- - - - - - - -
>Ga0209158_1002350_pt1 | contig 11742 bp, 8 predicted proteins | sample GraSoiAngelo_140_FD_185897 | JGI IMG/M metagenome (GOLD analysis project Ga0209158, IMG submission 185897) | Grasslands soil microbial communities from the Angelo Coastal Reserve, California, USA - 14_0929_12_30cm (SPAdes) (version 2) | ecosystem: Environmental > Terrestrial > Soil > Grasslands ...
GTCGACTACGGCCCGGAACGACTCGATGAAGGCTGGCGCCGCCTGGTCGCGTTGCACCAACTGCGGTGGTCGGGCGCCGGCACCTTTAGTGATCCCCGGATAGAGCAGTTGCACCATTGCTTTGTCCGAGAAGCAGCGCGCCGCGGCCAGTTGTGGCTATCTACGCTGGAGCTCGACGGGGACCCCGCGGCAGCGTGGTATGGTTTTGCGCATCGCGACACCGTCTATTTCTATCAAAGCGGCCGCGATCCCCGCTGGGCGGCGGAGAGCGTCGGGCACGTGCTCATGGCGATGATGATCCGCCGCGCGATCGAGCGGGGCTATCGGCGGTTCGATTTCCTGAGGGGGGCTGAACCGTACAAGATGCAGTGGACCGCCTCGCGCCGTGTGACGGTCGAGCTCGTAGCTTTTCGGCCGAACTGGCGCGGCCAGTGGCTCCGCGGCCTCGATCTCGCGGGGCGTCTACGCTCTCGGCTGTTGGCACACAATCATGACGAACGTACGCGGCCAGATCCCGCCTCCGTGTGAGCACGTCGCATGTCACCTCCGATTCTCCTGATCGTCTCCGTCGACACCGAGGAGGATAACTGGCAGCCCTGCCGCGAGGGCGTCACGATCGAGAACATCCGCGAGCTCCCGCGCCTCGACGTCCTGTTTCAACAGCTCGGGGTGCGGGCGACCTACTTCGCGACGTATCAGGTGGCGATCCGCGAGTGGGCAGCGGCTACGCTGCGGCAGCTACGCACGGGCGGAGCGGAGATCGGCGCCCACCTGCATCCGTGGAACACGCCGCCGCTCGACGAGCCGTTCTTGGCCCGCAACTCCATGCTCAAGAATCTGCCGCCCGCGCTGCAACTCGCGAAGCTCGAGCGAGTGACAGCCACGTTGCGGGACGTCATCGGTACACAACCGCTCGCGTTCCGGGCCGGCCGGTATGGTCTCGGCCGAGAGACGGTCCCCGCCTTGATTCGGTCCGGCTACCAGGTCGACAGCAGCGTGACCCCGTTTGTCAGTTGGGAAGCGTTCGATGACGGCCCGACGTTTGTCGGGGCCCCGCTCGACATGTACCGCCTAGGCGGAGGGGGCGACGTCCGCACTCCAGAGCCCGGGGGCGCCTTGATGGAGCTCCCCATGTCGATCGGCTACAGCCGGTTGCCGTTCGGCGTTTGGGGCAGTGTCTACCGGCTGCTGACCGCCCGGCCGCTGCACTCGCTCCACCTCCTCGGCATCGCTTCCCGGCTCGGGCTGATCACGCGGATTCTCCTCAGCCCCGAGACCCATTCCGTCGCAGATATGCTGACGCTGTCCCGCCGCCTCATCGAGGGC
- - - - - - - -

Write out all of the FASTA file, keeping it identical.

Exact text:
>Ga0209158_1002350_pt1 | contig 11742 bp, 8 predicted proteins | sample GraSoiAngelo_140_FD_185897 | JGI IMG/M metagenome (GOLD analysis project Ga0209158, IMG submission 185897) | Grasslands soil microbial communities from the Angelo Coastal Reserve, California, USA - 14_0929_12_30cm (SPAdes) (version 2) | ecosystem: Environmental > Terrestrial > Soil > Grasslands ...
GTCGACTACGGCCCGGAACGACTCGATGAAGGCTGGCGCCGCCTGGTCGCGTTGCACCAACTGCGGTGGTCGGGCGCCGGCACCTTTAGTGATCCCCGGATAGAGCAGTTGCACCATTGCTTTGTCCGAGAAGCAGCGCGCCGCGGCCAGTTGTGGCTATCTACGCTGGAGCTCGACGGGGACCCCGCGGCAGCGTGGTATGGTTTTGCGCATCGCGACACCGTCTATTTCTATCAAAGCGGCCGCGATCCCCGCTGGGCGGCGGAGAGCGTCGGGCACGTGCTCATGGCGATGATGATCCGCCGCGCGATCGAGCGGGGCTATCGGCGGTTCGATTTCCTGAGGGGGGCTGAACCGTACAAGATGCAGTGGACCGCCTCGCGCCGTGTGACGGTCGAGCTCGTAGCTTTTCGGCCGAACTGGCGCGGCCAGTGGCTCCGCGGCCTCGATCTCGCGGGGCGTCTACGCTCTCGGCTGTTGGCACACAATCATGACGAACGTACGCGGCCAGATCCCGCCTCCGTGTGAGCACGTCGCATGTCACCTCCGATTCTCCTGATCGTCTCCGTCGACACCGAGGAGGATAACTGGCAGCCCTGCCGCGAGGGCGTCACGATCGAGAACATCCGCGAGCTCCCGCGCCTCGACGTCCTGTTTCAACAGCTCGGGGTGCGGGCGACCTACTTCGCGACGTATCAGGTGGCGATCCGCGAGTGGGCAGCGGCTACGCTGCGGCAGCTACGCACGGGCGGAGCGGAGATCGGCGCCCACCTGCATCCGTGGAACACGCCGCCGCTCGACGAGCCGTTCTTGGCCCGCAACTCCATGCTCAAGAATCTGCCGCCCGCGCTGCAACTCGCGAAGCTCGAGCGAGTGACAGCCACGTTGCGGGACGTCATCGGTACACAACCGCTCGCGTTCCGGGCCGGCCGGTATGGTCTCGGCCGAGAGACGGTCCCCGCCTTGATTCGGTCCGGCTACCAGGTCGACAGCAGCGTGACCCCGTTTGTCAGTTGGGAAGCGTTCGATGACGGCCCGACGTTTGTCGGGGCCCCGCTCGACATGTACCGCCTAGGCGGAGGGGGCGACGTCCGCACTCCAGAGCCCGGGGGCGCCTTGATGGAGCTCCCCATGTCGATCGGCTACAGCCGGTTGCCGTTCGGCGTTTGGGGCAGTGTCTACCGGCTGCTGACCGCCCGGCCGCTGCACTCGCTCCACCTCCTCGGCATCGCTTCCCGGCTCGGGCTGATCACGCGGATTCTCCTCAGCCCCGAGACCCATTCCGTCGCAGATATGCTGACGCTGTCCCGCCGCCTCATCGAGGGC